Outgoing FIFA President Sepp Blatter held talks Thursday with the head of the organization's compliance and audit committee on reforming football's world governing body.
In a statement Thursday, Blatter said he had a "constructive" meeting with Domenico Scala to establish a framework for action and a timetable. He said he wants a comprehensive reform program and is aware that only FIFA's congress can pass such reforms.
Blatter met with Scala two days after announcing his resignation as FIFA's president and admitting the embattled organization needs a "profound restructuring."
Blatter, who was elected to a fifth term last week, says he intends to stay on to lead FIFA until a new president is elected sometime between December 2015 and March 2016.
In other news, former FIFA vice president Jack Warner said he has proof of financial dealings involving the organization's governing body and the 2010 general elections in his home country, Trinidad and Tobago.
Warner, who has been charged in the FIFA corruption scandal, said in a televised address late Wednesday he has documents and checks that link FIFA with the Caribbean island-nation's 2010 election.
He said he will no longer keep secrets for people who seek to "actively destroy" Trinidad and Tobago's "hard-won international image," adding he fears for his life.
The U.S. Justice Department last week charged 14 people with racketeering, wire fraud and money laundering in a scheme prosecutors say involved sports media executives paying or agreeing to pay more than $150 million in exchange for marketing rights to tournaments.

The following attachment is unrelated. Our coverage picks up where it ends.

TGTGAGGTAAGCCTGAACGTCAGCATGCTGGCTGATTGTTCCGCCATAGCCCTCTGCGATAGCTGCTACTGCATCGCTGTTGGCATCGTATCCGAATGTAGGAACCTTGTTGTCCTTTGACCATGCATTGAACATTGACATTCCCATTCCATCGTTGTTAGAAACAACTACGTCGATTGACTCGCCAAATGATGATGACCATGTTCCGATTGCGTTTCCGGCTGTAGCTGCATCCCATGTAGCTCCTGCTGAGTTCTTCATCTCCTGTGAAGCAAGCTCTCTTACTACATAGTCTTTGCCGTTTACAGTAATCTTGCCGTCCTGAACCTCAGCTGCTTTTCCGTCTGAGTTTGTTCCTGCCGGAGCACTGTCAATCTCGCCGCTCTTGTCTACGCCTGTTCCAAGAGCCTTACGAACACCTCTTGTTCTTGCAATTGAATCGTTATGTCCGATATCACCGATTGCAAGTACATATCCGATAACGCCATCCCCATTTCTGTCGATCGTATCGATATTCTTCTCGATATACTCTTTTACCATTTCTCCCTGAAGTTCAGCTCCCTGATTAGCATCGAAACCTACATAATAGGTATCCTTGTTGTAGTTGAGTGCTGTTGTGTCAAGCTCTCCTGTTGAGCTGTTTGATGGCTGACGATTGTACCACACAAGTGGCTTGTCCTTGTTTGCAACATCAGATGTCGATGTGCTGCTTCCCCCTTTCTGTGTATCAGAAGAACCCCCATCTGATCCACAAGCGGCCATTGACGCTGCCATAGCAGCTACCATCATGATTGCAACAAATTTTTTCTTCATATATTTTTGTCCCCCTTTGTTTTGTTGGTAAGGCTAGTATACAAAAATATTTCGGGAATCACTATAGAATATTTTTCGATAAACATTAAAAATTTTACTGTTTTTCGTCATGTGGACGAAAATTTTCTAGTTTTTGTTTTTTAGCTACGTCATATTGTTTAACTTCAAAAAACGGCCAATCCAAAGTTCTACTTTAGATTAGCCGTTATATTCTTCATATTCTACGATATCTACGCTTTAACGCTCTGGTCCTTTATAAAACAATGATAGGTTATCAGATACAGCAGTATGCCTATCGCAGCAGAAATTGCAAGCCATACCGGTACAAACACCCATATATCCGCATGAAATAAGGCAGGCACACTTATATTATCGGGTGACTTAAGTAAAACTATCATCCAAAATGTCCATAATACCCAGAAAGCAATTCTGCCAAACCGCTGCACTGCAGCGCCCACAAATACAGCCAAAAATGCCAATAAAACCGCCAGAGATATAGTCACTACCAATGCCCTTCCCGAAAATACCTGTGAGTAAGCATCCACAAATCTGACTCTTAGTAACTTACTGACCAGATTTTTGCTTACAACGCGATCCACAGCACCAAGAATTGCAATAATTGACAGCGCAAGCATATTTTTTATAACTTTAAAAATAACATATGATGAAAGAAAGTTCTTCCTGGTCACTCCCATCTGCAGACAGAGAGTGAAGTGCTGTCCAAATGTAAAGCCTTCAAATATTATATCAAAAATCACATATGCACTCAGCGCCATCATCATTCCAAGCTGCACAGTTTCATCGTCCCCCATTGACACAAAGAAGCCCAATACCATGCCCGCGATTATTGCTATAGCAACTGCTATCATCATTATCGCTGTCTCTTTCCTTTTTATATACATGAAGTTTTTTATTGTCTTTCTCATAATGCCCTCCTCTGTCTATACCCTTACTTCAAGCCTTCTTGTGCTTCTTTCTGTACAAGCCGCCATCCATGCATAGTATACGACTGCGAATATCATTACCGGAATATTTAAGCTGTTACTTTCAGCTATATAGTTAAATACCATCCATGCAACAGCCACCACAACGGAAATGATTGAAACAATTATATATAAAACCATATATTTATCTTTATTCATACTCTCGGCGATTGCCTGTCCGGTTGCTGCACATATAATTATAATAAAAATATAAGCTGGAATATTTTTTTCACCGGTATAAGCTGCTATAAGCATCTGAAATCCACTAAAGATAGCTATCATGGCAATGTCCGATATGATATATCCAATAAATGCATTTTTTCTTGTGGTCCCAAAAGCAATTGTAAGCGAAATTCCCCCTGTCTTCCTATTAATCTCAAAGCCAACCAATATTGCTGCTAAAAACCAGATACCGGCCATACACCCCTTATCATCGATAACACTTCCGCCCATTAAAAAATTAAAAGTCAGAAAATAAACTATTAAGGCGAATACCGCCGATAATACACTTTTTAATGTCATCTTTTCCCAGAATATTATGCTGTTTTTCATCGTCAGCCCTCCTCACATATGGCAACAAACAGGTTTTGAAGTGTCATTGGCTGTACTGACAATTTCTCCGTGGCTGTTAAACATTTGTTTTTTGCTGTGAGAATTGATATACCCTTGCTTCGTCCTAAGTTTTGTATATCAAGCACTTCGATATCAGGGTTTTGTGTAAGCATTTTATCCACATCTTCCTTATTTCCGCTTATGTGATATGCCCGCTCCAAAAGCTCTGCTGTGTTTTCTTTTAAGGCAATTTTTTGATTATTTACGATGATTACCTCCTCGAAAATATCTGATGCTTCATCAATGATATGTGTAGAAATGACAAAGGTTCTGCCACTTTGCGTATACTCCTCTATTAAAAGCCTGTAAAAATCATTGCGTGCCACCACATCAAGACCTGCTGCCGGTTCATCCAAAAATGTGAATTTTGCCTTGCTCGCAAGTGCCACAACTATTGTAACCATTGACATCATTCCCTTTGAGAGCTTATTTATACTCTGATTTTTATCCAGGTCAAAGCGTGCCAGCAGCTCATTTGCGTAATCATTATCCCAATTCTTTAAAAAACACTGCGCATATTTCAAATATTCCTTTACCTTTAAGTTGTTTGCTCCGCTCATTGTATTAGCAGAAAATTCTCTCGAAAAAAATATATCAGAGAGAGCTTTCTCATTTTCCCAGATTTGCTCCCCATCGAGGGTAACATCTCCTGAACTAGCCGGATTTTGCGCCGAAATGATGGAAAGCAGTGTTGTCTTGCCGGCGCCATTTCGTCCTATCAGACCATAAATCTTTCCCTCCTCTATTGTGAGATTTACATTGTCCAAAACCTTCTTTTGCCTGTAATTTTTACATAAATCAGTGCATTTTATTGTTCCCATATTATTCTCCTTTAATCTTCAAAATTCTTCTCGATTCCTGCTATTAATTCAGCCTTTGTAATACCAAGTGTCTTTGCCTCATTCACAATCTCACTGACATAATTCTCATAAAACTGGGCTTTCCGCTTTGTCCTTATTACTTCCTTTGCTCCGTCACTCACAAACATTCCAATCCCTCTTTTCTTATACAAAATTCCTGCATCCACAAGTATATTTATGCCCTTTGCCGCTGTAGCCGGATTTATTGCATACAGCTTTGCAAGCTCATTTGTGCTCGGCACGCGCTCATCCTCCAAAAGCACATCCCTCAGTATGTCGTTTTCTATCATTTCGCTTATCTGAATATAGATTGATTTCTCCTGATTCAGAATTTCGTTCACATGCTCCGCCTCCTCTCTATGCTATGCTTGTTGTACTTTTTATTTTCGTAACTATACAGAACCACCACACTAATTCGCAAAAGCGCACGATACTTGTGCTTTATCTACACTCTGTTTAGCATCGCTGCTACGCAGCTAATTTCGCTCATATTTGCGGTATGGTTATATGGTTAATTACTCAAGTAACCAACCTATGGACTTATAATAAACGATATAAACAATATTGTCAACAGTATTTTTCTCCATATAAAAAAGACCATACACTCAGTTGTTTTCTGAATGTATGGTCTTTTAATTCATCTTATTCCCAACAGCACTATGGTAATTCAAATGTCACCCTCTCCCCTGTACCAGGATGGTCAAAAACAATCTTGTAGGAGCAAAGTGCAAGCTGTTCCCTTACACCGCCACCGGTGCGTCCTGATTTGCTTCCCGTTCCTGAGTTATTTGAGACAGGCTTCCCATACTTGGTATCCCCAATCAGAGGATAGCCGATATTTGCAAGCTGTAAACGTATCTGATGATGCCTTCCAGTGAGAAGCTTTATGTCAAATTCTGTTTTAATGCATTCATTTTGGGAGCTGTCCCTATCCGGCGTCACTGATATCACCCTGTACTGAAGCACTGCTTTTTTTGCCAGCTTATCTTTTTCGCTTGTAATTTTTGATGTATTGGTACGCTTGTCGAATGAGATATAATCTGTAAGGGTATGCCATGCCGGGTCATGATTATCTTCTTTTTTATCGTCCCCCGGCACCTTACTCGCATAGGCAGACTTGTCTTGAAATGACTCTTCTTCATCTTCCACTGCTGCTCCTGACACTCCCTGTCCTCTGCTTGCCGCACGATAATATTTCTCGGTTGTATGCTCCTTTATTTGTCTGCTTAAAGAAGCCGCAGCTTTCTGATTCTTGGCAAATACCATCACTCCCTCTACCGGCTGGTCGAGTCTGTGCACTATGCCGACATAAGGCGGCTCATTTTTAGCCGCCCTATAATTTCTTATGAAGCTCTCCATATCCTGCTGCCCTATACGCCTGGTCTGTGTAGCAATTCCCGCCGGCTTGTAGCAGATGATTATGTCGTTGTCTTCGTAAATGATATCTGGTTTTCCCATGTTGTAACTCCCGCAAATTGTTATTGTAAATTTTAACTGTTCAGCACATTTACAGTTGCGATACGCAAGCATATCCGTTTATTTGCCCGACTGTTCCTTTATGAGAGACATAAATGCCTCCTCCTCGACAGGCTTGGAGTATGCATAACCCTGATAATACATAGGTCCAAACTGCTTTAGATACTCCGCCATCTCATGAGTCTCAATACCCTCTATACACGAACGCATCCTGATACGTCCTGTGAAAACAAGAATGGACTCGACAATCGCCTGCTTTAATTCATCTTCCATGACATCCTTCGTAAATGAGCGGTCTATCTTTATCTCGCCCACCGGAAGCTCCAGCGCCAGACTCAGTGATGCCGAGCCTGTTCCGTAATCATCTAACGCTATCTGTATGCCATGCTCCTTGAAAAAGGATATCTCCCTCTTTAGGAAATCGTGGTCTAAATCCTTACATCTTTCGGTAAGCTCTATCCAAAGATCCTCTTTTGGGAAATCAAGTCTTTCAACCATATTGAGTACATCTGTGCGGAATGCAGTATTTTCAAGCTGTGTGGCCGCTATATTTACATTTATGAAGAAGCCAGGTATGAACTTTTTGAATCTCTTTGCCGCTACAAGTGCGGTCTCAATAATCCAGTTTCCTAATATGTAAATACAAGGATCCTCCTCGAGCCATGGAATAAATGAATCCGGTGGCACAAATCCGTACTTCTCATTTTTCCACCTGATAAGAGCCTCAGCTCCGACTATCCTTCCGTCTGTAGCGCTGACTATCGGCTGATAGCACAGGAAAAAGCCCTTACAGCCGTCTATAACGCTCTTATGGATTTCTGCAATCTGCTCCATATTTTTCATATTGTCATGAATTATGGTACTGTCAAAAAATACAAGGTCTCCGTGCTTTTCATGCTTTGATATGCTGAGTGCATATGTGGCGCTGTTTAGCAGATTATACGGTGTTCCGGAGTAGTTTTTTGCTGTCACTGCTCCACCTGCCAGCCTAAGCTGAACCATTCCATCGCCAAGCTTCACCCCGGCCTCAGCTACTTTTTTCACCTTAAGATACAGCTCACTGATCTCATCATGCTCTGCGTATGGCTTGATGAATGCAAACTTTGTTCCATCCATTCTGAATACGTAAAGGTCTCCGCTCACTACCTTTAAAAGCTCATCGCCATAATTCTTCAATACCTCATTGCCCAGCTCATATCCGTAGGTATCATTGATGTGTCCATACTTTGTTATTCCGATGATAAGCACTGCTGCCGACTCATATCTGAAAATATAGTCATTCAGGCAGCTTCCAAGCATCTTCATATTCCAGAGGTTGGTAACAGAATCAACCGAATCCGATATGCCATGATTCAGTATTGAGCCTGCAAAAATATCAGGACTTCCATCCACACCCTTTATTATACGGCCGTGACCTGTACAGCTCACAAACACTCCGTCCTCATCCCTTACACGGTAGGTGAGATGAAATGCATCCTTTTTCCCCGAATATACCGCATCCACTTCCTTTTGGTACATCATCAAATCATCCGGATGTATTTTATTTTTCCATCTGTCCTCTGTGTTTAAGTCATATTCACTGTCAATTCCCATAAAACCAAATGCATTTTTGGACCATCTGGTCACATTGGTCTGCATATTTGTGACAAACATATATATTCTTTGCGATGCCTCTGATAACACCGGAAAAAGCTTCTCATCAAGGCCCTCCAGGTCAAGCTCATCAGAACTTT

Warner, who faces extradition to the United States on charges issued against FIFA, is a former government minister in Trinidad and Tobago. He is free on bond after his arrest last week.
Meanwhile, a South African special crimes unit said Thursday it has opened a preliminary investigation into bribery allegations surrounding the country's 2010 World Cup bid.
South Africa's government and national football association have denied bribes were paid to secure the right to host the tournament.
U.S. court records unsealed Wednesday reveal a former executive committee member of FIFA admitted in 2013 to accepting bribes in connection with the 1998 and 2010 World Cups.
Charles Blazer, a U.S. citizen who spent two decades as one of the world's most powerful sports officials, secretly pleaded guilty to 10 criminal counts in New York as part of an agreement with U.S. prosecutors, according to the partially redacted transcript of the hearing.
Blazer told a U.S. judge that he and others on FIFA's executive committee accepted bribes in conjunction with the choice of France as the host of the 1998 World Cup.
The American says he also accepted bribes related to the 2010 event awarded to South Africa.
Federation president Blatter is reportedly the target of probes by federal prosecutors and the FBI. He abruptly resigned his post during a news conference in Zurich Tuesday.
The 79-year-old Blatter, who was re-elected a week ago, acknowledged that he did not "have a mandate from the entire world of football – the fans, the players, the clubs, the people who live, breathe and love football as much as we all do at FIFA."